To be continued…

[Slashdot] [Digg] [Reddit] [del.icio.us] [Facebook] [Technorati] [Google] [StumbleUpon]

Schopenhauer Was Right: Part 1

Wednesday, July 30th, 2008 by William Reynolds

The other evening, I listened to Zen Arcade (Husker Du for those lacking cognizance and/or familiarity with the state of punk circa 1984), and was quickly transported back to my freshman year in college. Zen Arcade came out in July of 84 as did Double Nickels On The Dime (Minuteman for those lacking….oh nevermind). Looking back, July was a remarkable month considering how seminal both of these efforts proved to be.

My freshman year of college saw many transitions in my personal development. I began college as a pre-dental major, but in short time came to a sad realization that molars, incisors and bicuspids were not nearly as compelling as Freud, Sarte and rock and roll. Fast forwarding a bit to 1986, after brief dalliances with history, theology and pastoral studies (I’ll discuss this another time), I finally settled upon philosophy as the major most likely to guarantee my future unemployment.

In 1984, I attended the University of Minnesota. The U of M is split into east and west banks separated by the Mississippi river and connected by a bi-level bridge allowing for car traffic below and pedestrian traffic above. In December of 1984, while crossing this bridge to attend a class on the west bank, I noticed a new piece of graffiti sprayed on a small, square piece of wall lining the enclosure through which students cross back and forth. It was a short message written with white paint that read, “Schopenhauer was right!” I stopped in my tracks, and began staring as if at a newly found form of tropical insect or bird. Just prior to stopping, I had put a cassette of Zen Arcade into my walkman, and so there I was, staring curiously at this unintelligible declaration in front of me while the opening chords of “Something I Learned Today” ripped through my headphones. I’d never heard of Schopenhauer, so I couldn’t attest to the rightness or wrongness of his utterances. I thought to myself, “Who is Schopenhauer, and what does he have to be right about?” I needed to find out.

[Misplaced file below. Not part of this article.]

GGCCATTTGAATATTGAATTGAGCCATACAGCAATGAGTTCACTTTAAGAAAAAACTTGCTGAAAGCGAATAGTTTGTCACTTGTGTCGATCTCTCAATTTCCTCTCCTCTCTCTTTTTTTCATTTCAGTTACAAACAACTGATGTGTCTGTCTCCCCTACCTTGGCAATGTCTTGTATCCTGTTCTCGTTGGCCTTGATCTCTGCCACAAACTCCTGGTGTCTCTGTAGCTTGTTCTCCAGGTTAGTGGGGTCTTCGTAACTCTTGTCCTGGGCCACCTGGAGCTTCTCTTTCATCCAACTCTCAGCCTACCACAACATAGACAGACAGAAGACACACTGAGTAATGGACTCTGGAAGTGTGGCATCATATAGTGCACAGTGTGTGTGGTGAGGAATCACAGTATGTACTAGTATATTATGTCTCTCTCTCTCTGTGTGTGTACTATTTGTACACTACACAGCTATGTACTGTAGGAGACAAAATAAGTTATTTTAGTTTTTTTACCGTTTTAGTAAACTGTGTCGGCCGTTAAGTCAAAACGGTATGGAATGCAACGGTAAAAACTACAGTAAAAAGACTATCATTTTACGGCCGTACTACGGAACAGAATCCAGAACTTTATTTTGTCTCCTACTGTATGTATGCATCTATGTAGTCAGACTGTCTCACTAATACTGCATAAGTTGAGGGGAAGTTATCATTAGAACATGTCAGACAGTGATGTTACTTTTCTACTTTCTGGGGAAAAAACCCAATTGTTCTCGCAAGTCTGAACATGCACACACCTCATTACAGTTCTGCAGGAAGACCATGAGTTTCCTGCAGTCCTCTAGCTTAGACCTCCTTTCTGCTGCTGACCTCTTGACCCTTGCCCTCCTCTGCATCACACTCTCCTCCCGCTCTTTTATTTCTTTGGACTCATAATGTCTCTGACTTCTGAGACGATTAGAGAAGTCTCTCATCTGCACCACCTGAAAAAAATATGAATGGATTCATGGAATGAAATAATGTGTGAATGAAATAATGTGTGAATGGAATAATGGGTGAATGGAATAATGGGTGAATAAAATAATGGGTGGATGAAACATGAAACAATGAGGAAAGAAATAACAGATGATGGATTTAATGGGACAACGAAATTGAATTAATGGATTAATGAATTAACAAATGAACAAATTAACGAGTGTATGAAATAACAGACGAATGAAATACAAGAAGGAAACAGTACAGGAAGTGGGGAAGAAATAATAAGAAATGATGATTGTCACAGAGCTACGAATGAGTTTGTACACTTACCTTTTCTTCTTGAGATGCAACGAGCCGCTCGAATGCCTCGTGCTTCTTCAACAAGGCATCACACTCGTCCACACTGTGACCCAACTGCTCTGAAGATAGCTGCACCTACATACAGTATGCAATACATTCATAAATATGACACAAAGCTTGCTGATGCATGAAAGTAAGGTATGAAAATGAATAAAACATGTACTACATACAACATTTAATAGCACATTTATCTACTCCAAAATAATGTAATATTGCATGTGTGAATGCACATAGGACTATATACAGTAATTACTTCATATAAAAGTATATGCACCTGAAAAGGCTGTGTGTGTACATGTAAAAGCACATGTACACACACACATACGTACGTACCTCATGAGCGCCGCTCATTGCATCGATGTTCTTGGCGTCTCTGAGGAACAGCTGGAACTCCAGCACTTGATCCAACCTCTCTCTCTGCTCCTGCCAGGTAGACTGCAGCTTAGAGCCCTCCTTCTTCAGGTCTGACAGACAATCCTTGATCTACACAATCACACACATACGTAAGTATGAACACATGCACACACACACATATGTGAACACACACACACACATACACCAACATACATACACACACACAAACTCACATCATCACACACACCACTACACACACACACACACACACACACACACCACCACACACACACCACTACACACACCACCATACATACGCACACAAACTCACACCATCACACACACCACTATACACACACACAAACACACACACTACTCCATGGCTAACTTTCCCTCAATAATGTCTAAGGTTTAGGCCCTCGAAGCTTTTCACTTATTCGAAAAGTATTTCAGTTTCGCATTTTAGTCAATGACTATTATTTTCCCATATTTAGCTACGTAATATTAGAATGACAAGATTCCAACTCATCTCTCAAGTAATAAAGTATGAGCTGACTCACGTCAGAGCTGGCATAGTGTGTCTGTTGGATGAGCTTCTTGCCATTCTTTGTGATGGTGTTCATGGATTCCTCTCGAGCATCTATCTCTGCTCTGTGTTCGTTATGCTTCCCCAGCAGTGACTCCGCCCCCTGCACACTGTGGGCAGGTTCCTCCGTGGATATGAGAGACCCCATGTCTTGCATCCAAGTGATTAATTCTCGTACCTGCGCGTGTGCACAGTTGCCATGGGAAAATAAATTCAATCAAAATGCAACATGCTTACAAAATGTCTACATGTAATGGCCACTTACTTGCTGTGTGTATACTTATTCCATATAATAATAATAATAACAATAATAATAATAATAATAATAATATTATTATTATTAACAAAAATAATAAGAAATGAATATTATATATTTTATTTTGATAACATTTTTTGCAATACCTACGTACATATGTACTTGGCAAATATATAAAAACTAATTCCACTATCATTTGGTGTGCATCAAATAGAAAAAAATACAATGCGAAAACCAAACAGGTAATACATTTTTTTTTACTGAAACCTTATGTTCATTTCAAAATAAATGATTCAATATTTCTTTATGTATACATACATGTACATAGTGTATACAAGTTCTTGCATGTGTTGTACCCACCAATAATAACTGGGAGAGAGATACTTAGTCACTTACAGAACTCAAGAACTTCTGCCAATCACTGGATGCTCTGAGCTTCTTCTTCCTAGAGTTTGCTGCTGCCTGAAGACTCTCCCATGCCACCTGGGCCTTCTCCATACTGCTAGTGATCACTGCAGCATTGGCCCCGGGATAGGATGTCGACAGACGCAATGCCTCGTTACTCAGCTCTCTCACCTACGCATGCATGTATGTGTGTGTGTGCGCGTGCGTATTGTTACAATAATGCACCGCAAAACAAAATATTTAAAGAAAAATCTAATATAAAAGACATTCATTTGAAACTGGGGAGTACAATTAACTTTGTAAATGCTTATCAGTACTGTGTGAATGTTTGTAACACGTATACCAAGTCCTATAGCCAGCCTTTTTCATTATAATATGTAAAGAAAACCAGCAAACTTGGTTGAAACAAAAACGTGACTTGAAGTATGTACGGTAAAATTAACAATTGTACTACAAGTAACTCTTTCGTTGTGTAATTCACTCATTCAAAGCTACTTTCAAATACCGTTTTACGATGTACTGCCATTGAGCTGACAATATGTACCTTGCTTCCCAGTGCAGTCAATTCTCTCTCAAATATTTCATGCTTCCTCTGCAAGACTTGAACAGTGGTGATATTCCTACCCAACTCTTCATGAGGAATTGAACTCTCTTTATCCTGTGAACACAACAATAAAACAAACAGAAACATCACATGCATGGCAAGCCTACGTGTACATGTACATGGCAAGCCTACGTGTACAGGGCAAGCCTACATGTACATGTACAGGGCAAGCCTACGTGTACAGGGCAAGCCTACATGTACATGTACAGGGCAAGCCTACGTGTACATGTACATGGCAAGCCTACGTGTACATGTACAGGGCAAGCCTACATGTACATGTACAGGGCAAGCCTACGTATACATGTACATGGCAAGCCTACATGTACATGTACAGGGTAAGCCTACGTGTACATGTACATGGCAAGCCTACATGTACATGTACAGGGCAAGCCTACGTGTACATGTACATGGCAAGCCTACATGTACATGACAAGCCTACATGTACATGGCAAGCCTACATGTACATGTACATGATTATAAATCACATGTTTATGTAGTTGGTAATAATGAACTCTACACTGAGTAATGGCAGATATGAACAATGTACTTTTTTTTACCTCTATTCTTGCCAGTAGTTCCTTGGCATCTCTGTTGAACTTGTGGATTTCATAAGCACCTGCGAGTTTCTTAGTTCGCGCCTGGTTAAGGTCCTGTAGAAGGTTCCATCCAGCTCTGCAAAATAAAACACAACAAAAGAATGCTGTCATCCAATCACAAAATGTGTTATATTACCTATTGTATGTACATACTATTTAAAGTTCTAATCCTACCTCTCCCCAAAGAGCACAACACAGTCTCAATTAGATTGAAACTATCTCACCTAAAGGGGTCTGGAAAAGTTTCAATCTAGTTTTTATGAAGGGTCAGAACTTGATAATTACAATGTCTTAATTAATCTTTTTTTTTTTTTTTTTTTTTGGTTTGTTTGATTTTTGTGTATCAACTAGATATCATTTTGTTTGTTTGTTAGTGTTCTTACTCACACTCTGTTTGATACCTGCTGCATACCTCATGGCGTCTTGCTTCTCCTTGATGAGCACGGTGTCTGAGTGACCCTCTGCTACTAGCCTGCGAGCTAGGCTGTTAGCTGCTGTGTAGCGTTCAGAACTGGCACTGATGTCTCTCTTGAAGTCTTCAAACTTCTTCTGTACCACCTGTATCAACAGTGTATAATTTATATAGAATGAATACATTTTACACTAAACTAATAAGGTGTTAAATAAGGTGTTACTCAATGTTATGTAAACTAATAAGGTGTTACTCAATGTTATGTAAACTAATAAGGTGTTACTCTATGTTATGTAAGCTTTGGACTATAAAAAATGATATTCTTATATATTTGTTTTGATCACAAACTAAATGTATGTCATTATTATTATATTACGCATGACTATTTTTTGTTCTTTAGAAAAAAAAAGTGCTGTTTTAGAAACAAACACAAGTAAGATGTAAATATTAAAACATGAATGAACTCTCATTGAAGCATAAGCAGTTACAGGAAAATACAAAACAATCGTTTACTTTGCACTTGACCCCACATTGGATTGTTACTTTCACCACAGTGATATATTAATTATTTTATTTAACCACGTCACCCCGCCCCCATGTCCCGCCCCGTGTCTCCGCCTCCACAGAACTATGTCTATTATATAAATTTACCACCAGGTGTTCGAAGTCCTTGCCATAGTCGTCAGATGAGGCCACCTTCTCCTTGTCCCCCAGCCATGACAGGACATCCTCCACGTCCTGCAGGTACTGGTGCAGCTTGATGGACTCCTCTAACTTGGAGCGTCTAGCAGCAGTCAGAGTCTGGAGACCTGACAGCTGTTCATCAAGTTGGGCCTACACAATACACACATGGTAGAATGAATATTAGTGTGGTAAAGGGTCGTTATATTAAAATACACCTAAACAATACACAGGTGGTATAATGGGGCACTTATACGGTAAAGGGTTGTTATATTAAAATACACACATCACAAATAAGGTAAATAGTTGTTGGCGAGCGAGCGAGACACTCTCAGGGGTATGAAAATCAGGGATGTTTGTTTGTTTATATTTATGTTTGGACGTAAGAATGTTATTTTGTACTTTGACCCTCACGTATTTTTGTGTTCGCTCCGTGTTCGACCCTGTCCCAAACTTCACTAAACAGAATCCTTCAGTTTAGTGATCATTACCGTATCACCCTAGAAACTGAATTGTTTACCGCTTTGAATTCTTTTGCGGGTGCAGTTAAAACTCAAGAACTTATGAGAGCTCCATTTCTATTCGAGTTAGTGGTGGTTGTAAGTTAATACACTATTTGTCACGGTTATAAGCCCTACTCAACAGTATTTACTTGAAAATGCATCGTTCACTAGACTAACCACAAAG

I remember the air that day was bitterly cold, and my breath rolled from my nostrils like an avalanche of hoarfrost as I stood there transfixed. This was the first of many touchstone moments to come during my collegiate years. I removed a pen and notebook from my backpack, wrote down the inscription, and continued on to class. That night, I went to the Wilson Library on campus, and checked out The World As Will and Representation. A bit overmatched was I given my youth and unfamiliarity with philosophical nomenclature. Nevertheless, I never looked at the world through the same eyes again.

To be continued….

[Slashdot] [Digg] [Reddit] [del.icio.us] [Facebook] [Technorati] [Google] [StumbleUpon]

Our Undiscovered Universe Blog is proudly powered by WordPress
Entries (RSS) and Comments (RSS).